This makes total sense given the skills needed in today’s social world. Unfortunately many decision makers in organizations don’t recognize this, and I think HR will need to come a long way in those companies who are, shall we say, less than forward-thinking? thanks for this post- I’m sharing it with my VP. Baby steps, right?

  • Sounds like you’re well-prepared to take on the furure, Justin! 

  • Well, who knows? Time will tell. I just give it my best shot : ) 

  • I guess there was an underlying assumption about that anthropologists and sociologists have been interwoven with marketing (at least with major brands) since the early 1990s. Thanks for bringing that important point into the discussion Lorelei!

  • Ha!  That’s where the action is, believe me!  Thanks Jeff!

  • I guess where I am coming from on the HR thing is that I have a masters degree in organizational development. I know that achieving dramatic “change” is more than an attitude. It is a very gut-wrenching process that can unleash an organization or destroy it, and I have seen both.  There is definitely a critical skill set required to do it right. My two cents any way.  Many thanks for adding to the lively discussion Ben! 

  • Well I work with many different companies of different sizes and I’m pretty sure I’m right about these needs and trends but we’ll see. And I think we will need HR to step it up in many cases. We don’t just need “do-ers” who are processing resumes, we need leaders who can make a difference in the direction of an organization.

  • 1.  I would not hire journalists, but I would train them in how to write persuasive content – aimed at transactions.  Tom Sant has excellent materials, as do many old school direct marketers.

    2.  There are many HR platforms which will deliver compliance solutions to businesses under 80-100 employees, who cannot afford their own HR staff.  HR Sentry is an excellent  platform, for example.

    3.  I would not hire any statistician – I would hire someone in game theory who had statistical training.  You aren’t interested in mere patterns, you are interested in spotting responses to your marketing strategies.  Only someone trained in game theory, small world network theory, or something like that is going to be helpful.  The time series guys are going to waste your money.

  • Arnold Free

    I largely agree with the article, but I don’t think it is particularly new to social media – the “ability to rapidly crank out superb content” has been a problem I’ve had to deal with in business for 25 years, and the same can really be said about change management. Change is constant in business (and life) and social media did not create a new category here.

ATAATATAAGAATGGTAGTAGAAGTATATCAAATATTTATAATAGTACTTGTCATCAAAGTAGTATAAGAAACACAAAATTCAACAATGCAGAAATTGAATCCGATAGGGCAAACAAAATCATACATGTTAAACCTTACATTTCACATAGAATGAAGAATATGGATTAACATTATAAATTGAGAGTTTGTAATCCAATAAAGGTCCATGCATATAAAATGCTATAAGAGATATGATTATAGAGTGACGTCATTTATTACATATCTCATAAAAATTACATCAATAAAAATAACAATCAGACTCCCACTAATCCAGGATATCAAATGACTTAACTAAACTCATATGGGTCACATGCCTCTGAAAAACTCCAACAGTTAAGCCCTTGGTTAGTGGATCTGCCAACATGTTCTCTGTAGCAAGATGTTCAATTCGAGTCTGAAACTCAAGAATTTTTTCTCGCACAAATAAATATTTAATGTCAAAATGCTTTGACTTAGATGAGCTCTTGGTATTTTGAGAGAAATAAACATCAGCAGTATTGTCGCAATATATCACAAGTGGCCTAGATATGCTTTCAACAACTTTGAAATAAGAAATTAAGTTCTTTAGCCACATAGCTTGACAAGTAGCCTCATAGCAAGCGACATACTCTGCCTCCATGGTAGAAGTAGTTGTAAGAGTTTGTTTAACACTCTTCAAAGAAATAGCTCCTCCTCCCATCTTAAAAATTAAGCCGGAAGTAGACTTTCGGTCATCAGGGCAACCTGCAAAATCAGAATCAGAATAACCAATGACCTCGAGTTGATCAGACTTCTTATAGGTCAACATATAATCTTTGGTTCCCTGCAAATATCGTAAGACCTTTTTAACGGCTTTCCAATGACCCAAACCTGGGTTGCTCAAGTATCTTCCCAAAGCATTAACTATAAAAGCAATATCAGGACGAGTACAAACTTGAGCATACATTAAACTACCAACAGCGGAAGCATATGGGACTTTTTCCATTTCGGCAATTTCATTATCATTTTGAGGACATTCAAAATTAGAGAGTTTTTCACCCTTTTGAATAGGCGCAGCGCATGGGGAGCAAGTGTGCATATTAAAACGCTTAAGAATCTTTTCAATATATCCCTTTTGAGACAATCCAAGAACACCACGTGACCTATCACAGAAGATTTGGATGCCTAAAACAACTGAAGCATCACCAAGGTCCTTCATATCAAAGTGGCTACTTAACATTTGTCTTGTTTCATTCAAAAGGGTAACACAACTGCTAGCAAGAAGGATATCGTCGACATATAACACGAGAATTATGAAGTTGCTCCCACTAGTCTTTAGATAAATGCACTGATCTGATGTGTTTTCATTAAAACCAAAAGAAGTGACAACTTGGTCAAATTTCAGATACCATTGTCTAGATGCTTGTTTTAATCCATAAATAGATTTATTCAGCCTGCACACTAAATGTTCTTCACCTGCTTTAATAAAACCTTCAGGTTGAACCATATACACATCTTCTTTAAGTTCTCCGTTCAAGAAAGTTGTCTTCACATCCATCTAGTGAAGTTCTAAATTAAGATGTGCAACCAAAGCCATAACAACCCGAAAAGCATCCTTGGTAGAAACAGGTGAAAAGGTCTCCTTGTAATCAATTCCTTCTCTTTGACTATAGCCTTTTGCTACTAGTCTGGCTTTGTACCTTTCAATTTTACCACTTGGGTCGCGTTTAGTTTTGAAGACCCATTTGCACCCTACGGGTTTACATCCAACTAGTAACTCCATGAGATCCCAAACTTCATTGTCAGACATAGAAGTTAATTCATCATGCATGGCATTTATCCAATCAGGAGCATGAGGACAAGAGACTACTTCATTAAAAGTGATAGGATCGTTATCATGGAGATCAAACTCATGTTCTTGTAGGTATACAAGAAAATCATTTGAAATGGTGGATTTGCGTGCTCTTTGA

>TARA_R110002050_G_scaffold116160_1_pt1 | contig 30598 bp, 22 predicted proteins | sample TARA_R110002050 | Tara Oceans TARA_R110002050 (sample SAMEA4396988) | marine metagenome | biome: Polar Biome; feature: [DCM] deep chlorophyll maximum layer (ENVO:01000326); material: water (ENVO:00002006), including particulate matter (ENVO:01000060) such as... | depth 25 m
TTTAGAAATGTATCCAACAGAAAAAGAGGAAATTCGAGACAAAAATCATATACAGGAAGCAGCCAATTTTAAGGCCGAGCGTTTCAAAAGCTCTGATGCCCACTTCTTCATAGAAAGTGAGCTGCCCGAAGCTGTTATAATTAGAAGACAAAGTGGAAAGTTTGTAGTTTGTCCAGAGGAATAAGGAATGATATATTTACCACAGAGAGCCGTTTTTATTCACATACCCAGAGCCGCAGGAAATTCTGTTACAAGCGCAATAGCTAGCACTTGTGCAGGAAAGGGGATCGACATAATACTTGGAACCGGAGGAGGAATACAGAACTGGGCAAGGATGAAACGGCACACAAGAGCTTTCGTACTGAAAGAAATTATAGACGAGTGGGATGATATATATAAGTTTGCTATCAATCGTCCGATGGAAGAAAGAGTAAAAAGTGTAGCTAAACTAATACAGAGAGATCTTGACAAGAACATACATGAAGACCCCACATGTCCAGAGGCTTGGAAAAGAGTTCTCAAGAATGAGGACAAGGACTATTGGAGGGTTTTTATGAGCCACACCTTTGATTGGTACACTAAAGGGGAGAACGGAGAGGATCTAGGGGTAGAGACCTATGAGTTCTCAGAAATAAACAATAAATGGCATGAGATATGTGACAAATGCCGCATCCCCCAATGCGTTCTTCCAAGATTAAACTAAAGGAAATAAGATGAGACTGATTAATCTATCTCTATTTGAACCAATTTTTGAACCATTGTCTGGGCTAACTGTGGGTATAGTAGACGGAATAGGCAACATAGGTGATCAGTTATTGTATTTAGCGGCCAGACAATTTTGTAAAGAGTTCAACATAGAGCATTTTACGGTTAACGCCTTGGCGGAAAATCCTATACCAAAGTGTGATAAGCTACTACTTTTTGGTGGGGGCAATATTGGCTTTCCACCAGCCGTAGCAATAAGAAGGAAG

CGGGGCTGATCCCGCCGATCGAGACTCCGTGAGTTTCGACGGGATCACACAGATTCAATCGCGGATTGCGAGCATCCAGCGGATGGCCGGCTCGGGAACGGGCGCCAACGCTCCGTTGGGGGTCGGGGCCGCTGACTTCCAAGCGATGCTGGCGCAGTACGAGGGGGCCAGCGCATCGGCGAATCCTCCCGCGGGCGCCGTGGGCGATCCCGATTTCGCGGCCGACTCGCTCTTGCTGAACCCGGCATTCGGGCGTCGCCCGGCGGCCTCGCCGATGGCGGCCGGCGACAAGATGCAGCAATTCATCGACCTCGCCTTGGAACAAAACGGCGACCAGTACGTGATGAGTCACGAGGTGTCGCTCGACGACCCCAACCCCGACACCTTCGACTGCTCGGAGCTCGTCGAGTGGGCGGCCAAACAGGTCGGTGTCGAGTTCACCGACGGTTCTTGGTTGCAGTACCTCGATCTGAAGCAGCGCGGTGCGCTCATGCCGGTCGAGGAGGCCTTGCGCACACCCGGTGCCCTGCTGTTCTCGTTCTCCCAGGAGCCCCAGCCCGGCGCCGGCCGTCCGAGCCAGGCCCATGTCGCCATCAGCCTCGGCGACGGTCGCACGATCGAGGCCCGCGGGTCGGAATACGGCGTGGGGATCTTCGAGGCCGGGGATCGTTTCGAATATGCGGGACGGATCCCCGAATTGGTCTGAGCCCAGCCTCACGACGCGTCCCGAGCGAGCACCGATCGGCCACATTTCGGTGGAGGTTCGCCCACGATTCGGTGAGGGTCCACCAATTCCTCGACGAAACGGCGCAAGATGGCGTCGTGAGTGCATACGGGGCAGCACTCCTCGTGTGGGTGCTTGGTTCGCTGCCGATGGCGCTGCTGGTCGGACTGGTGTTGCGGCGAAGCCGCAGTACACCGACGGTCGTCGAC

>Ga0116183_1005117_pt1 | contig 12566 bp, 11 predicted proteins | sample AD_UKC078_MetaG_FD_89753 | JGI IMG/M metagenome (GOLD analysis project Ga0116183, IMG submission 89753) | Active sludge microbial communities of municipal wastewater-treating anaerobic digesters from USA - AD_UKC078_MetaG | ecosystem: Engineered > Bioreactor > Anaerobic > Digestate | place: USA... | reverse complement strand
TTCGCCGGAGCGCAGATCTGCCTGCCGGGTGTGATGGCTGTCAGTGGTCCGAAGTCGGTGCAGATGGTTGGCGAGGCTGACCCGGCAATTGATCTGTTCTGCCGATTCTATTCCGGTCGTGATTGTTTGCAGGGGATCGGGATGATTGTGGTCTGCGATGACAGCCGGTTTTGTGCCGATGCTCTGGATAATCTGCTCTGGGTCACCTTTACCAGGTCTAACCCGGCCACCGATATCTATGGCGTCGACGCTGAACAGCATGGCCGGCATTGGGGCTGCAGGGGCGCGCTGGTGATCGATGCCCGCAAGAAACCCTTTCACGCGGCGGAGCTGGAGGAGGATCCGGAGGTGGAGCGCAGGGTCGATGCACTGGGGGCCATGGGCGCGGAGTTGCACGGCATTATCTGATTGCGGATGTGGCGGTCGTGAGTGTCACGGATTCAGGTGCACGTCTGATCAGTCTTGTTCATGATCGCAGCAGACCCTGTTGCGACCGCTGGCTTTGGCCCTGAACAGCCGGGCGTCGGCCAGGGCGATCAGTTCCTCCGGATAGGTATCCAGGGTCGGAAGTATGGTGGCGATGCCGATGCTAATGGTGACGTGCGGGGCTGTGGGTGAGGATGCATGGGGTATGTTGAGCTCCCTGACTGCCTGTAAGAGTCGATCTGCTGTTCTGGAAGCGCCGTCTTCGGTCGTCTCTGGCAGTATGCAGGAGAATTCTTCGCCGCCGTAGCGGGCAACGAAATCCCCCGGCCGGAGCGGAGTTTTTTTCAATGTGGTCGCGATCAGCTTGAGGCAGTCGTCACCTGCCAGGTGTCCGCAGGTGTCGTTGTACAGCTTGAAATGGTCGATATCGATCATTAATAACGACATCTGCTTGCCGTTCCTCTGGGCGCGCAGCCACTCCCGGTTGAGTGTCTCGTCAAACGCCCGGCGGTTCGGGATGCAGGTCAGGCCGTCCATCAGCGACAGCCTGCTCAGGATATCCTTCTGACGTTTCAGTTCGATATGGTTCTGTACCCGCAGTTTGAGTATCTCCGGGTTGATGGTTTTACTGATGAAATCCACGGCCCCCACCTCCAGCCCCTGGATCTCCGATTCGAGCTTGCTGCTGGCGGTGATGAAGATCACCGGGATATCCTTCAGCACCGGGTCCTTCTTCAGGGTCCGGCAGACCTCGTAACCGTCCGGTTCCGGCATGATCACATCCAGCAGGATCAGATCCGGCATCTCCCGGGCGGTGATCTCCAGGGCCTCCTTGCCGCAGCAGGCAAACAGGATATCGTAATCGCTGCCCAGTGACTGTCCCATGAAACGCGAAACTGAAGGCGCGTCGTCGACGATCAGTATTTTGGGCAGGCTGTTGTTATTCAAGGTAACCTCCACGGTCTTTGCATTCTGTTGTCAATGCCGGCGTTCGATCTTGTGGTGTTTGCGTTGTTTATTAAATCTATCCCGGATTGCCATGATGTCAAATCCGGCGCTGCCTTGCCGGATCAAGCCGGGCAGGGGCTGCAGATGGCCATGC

• Mark – I am with you on this one. I think the future of the whole online social experience will be the playground of the great storytellers. I hate reading ad copy thinly-veiled by a “story” when I would much rather read a story that would cause me to ask questions about your product/service.

    I struggle when nearly every post, every tweet, every FB page leads you inexorably to the “lead capture.” If your story doesn’t capture me, neither will you!

    As for company culture, I think you are right on point here as well. For existing companies to move to the new media, much of their cultural modeling must change and to hire creatives to bring about this change in culture. This would be a good hire!

    As a non-statistical person, I would love to have a numbers person make sense of my analytics. I like looking at them, but really using them to my advantage … not so much.

    So, as unconventional as your picks are, I can see the value in them all!

  • Very interesting take Mark! I think these are important trends to watch. One of the problems I foresee (and this may fall under the HR task) is the gradual decline in the ability to develop relationships. Social media is all about relationship building but not in the sense that I think of it as person-to-person. Online relationship building is indeed important but at the end of the day, if you cannot relate to real people, your message is lost.

  • I’m biased as a PR guy and I know that all organizations are different, but I think an effective PR person is going to be able to do all of this well – or maybe I should say that a good PR person NEEDS to be able to do all of this well. I think that an external communication team/person needs that ability to be able to create engaging content in a snap and effective internal communication can be a main driver behind creating a corporate culture shift. Statistics is the killer; it’s such a deep field and takes a lot of study to master, but most university journalism/PR/advertising programs include a course or two in research methods. It’s up to the practitioner to get better at analyzing that data throughout their professional career.